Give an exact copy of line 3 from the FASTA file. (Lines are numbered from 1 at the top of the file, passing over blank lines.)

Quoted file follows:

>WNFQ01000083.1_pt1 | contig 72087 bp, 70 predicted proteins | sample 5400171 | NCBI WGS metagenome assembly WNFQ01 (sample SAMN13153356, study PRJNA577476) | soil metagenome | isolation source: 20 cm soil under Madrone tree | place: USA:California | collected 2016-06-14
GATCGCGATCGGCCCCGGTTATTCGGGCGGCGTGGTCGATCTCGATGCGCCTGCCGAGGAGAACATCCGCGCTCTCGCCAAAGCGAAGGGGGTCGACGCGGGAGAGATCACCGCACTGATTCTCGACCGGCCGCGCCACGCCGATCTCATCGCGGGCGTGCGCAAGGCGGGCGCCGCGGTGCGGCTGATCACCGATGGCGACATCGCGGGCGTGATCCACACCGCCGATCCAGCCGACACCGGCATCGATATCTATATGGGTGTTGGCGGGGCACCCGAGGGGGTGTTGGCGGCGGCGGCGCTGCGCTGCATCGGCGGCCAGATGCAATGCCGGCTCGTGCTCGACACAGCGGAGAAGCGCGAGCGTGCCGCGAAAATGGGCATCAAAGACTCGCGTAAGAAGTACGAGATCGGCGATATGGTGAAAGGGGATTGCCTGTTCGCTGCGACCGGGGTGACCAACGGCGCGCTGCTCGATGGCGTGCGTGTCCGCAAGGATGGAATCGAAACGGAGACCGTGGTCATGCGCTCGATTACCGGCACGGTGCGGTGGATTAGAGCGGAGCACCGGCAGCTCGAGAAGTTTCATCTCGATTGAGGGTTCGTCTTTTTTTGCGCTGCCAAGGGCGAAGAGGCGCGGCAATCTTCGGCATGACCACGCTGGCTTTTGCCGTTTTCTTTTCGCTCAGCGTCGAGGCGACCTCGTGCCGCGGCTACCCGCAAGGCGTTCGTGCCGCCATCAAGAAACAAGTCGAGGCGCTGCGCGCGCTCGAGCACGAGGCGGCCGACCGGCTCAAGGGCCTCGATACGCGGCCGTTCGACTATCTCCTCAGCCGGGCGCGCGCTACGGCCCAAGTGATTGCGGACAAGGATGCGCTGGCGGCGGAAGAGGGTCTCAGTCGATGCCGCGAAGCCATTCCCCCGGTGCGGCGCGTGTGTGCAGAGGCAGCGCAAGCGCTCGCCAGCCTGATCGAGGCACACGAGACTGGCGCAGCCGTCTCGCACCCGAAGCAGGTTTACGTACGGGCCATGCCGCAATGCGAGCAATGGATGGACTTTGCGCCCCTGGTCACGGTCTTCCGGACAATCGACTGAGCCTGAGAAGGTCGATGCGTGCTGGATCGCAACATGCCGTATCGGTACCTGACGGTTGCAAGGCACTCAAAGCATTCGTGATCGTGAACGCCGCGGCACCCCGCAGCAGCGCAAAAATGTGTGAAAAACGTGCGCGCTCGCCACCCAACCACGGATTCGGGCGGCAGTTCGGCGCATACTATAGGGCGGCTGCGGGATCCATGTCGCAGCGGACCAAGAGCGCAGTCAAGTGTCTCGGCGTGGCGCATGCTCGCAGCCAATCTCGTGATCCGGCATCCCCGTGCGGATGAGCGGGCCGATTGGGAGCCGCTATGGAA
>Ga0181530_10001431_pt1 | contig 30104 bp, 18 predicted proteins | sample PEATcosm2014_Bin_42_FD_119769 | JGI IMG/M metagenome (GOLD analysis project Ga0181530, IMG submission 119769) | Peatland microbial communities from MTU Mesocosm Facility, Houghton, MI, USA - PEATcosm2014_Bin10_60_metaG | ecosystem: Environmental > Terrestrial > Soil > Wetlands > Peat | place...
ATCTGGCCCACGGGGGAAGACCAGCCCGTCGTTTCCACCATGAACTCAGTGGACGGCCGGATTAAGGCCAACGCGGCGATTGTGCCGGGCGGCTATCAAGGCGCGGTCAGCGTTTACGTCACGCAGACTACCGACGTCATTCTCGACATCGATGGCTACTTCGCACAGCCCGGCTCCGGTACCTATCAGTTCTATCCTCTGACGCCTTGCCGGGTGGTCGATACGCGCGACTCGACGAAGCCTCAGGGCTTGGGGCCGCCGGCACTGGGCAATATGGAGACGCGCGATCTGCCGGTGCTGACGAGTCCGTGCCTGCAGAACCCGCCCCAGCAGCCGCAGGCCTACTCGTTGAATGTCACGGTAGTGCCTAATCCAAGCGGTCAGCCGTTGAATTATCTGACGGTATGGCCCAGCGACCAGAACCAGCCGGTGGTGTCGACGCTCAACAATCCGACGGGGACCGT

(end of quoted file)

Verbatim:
>Ga0181530_10001431_pt1 | contig 30104 bp, 18 predicted proteins | sample PEATcosm2014_Bin_42_FD_119769 | JGI IMG/M metagenome (GOLD analysis project Ga0181530, IMG submission 119769) | Peatland microbial communities from MTU Mesocosm Facility, Houghton, MI, USA - PEATcosm2014_Bin10_60_metaG | ecosystem: Environmental > Terrestrial > Soil > Wetlands > Peat | place...